A year ago today, the Filipino people mourned the passing of Benigno S. Aquino III, popularly known as PNoy, the 15th President of the Philippines. Tributes poured from all over the world and the country. On his first death anniversary, it is well to assess his achievements vis-à-vis what he himself set out to do at his inauguration in 2010.
He framed his mandate as a social contract with the people: “I accept your marching orders to transform our government from one that is self-serving to one that works for the welfare of the nation. This mandate is the social contract… which you accepted on election day: ‘If no one is corrupt, no one will be poor.’ That is no mere slogan for posters — it is the defining principle that will serve as the foundation of our administration. Our foremost duty is to lift the nation from poverty through honest and effective governance.”
During his presidency, the country attained investment grade rating, a testament to good economic management. The country attained GDP growth averaging 6.2 percent, while holding inflation down to an average of 2.7 percent. Government’s general gross debt as a percentage of GDP was brought down to 42 percent. These figures were provided by the IMF World Economic Outlook database in April 2021. Installed energy capacity was at 25.5 gigawatts, while electricity generation was at 105.8 terrawatt-hours, both reckoned in terms of a three-year gap by the BP Statistical Review of World Energy 2020 — and these were all-time high figures in the post-EDSA era.
Dr. Raul Fabella of the UP School of Economics noted that during PNoy’s watch “poverty incidence had declined from 26.3 percent to 21.6 percent, an almost five percent difference in six years, a remarkable achievement in our neck of the woods and even elsewhere.” This represents a big leap in social inclusion, as an estimated 7.7 million individuals were lifted out of poverty through the Pantawid Pamilyang Pilipino Program, a conditional cash transfer program that became a budgetary priority. PhilHealth expanded the coverage of its universal health care program from 47 million to 93 million beneficiaries. A backlog of 65 million classrooms — and similar deficits in desks and textbooks — were cleared. The AFP modernization program was infused with an allocation of ₱75 billion, highlighted by the acquisition for the Philippine Navy of two Hamilton ships for patrolling the West Philippine Sea, and 12 FA-50 fighter jets for the Philippine Air Force.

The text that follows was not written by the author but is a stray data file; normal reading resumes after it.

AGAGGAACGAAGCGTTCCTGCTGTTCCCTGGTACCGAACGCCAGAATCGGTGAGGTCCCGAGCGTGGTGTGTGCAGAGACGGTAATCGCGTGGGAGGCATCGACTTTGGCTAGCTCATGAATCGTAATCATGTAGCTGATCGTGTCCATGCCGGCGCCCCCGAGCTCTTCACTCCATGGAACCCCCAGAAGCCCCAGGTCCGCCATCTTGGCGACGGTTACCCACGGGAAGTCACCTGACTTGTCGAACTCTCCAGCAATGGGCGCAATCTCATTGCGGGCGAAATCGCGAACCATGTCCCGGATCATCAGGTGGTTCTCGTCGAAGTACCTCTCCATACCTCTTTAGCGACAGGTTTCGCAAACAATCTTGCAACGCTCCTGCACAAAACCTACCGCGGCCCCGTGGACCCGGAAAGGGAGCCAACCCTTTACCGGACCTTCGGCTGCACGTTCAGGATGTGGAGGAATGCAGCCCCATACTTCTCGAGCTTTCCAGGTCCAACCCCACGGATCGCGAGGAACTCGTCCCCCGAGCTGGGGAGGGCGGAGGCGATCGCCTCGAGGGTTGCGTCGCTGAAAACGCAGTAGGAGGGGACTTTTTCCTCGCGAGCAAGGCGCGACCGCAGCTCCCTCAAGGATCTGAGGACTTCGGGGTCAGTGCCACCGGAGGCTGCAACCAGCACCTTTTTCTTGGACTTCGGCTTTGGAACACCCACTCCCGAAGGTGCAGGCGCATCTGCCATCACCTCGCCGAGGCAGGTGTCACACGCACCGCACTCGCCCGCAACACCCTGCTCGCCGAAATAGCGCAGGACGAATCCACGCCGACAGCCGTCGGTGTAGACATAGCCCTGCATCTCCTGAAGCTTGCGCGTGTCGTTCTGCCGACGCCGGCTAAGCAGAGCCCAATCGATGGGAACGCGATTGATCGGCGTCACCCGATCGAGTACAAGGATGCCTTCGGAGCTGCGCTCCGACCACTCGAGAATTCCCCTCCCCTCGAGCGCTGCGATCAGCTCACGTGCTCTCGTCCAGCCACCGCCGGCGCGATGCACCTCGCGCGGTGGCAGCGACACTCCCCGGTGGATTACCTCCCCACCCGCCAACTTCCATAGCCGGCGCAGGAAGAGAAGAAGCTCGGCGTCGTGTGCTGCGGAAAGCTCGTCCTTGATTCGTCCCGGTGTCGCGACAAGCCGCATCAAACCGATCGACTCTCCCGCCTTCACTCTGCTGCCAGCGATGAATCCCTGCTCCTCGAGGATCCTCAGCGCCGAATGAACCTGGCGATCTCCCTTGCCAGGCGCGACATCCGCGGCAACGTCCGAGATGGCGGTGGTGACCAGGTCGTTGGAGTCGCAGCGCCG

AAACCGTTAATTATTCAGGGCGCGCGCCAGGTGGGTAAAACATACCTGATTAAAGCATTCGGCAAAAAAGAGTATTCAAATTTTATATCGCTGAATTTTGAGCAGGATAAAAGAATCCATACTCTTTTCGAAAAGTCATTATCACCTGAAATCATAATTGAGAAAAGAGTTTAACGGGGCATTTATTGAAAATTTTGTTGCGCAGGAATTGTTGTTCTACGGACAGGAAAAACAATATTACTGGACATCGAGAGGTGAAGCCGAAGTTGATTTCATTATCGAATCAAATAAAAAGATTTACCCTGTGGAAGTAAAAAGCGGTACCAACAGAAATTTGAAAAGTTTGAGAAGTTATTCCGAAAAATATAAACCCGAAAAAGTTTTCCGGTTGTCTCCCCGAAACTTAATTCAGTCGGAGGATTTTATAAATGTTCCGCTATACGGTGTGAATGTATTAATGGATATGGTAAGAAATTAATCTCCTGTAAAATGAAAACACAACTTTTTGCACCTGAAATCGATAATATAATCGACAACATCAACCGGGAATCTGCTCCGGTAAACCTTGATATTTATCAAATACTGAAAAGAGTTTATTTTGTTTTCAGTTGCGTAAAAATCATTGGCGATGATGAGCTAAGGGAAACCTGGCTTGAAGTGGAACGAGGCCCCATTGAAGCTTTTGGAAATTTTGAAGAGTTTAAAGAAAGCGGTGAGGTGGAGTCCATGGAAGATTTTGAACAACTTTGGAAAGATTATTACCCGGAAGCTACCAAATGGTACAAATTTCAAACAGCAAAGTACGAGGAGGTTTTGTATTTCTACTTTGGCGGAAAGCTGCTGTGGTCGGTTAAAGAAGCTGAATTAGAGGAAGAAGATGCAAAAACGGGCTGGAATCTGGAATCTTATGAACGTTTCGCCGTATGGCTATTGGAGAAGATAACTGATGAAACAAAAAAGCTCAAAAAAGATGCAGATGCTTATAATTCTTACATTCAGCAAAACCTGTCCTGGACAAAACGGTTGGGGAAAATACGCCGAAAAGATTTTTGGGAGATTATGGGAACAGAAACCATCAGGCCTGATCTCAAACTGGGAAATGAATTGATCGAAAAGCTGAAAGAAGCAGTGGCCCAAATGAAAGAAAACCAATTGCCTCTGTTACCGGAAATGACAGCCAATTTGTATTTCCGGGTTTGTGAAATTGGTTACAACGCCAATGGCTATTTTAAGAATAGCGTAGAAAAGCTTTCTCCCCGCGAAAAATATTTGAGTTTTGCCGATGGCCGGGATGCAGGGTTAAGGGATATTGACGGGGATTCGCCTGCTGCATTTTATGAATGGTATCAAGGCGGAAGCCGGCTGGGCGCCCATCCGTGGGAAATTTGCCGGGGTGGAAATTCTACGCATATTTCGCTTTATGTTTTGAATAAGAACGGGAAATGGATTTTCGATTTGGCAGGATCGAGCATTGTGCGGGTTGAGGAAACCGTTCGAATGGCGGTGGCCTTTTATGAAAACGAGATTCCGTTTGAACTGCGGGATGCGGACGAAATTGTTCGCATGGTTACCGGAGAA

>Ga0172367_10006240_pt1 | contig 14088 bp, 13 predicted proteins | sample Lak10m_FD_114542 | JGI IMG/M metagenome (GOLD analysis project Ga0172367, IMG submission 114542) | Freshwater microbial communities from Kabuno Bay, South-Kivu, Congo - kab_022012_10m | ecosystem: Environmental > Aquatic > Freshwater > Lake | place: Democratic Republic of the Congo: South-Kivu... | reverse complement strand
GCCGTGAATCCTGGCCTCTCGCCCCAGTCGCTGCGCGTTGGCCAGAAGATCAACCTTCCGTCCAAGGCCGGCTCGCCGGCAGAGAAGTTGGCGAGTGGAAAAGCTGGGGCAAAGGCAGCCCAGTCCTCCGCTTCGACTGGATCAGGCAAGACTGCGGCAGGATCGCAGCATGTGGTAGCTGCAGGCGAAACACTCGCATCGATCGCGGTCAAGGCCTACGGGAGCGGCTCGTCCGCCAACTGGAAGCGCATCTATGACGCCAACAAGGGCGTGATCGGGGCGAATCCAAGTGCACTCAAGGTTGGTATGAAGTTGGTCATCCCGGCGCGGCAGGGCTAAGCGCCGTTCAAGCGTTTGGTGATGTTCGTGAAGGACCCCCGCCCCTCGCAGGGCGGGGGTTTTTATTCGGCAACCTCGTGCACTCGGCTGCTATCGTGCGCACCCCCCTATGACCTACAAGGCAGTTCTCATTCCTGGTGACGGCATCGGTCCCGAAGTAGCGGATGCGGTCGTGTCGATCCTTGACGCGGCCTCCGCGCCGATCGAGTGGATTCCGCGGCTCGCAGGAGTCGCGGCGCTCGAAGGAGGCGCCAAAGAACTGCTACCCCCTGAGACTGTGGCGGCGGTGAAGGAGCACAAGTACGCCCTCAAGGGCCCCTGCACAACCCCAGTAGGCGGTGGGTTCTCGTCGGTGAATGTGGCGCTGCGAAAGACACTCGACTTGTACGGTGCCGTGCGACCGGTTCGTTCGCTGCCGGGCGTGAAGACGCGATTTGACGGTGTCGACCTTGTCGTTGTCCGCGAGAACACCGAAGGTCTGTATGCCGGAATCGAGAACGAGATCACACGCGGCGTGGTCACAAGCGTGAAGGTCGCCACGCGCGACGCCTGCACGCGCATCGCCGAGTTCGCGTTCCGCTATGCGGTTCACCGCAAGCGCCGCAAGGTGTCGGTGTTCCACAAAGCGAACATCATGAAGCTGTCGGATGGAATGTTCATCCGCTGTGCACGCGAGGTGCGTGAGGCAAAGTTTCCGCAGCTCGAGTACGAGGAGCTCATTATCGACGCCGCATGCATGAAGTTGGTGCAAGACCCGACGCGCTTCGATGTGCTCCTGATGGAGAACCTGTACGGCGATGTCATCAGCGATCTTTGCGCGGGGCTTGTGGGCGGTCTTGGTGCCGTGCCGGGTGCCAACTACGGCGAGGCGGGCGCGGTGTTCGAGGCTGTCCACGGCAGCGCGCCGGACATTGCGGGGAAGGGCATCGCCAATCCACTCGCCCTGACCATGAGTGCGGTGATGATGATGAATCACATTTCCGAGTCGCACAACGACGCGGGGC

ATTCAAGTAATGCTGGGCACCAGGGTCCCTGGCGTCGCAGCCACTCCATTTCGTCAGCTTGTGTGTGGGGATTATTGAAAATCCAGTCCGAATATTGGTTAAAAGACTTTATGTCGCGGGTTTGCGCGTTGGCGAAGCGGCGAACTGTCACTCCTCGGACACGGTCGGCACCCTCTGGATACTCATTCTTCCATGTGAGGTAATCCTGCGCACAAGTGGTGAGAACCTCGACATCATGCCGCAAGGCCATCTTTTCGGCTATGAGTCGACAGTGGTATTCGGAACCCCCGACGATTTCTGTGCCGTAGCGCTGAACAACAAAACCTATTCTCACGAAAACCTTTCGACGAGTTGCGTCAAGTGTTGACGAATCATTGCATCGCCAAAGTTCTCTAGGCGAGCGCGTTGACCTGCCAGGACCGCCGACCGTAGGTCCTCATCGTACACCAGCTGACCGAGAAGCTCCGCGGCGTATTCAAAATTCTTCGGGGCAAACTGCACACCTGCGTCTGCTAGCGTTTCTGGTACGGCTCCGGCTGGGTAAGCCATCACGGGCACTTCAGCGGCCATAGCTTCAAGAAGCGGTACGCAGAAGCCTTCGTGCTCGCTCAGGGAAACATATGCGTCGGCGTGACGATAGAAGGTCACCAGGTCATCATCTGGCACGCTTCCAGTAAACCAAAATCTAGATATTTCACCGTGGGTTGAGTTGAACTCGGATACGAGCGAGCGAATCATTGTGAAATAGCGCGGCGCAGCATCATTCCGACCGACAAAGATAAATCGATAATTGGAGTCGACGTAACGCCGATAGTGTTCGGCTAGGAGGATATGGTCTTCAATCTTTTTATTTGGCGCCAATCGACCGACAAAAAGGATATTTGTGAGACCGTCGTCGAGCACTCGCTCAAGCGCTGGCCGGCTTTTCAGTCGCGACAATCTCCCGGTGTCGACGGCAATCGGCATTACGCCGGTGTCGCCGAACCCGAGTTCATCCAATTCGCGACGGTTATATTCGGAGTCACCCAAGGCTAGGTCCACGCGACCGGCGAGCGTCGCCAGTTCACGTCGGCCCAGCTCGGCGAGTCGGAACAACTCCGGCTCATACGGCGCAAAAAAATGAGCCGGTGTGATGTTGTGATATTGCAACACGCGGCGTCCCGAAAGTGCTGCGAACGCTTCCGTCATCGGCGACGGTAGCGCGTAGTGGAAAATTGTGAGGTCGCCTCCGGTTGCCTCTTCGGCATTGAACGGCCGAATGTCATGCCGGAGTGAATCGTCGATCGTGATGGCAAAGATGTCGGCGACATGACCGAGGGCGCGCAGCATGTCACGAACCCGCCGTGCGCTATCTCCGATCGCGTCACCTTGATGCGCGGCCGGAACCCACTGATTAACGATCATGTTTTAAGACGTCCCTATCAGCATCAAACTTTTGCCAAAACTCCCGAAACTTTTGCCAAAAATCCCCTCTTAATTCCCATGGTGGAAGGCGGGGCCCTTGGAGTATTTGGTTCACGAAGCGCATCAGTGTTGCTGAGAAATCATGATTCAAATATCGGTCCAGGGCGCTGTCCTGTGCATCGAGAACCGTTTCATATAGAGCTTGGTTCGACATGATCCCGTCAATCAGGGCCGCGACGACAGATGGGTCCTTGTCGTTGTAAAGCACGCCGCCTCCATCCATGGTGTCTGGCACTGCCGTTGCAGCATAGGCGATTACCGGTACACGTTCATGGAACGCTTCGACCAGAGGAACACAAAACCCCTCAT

As he prepared to leave office in 2016, he delivered the commencement address at his alma mater, Ateneo de Manila University. He said: “Kung tutuusin, matatayog na pangarap lamang ang mga ito noon. Pero ika nga, we dared to dream. At dahil diyan, puwede naming tingnan sa mata ang kahit sino at sabihing: Sinagad namin ang pagkakataong ibinigay sa amin para maibigay ang nararapat sa mas nakararami, imbes na sa iilan lang.” (These were initially thought to be lofty aspirations, but we dared to dream. We could look anyone in the eye and say: We maximized the opportunities given to us to achieve the greatest good for majority of our people, instead of only to a few.)
Such is the legacy of the late President Benigno S. Aquino III to the Filipino nation.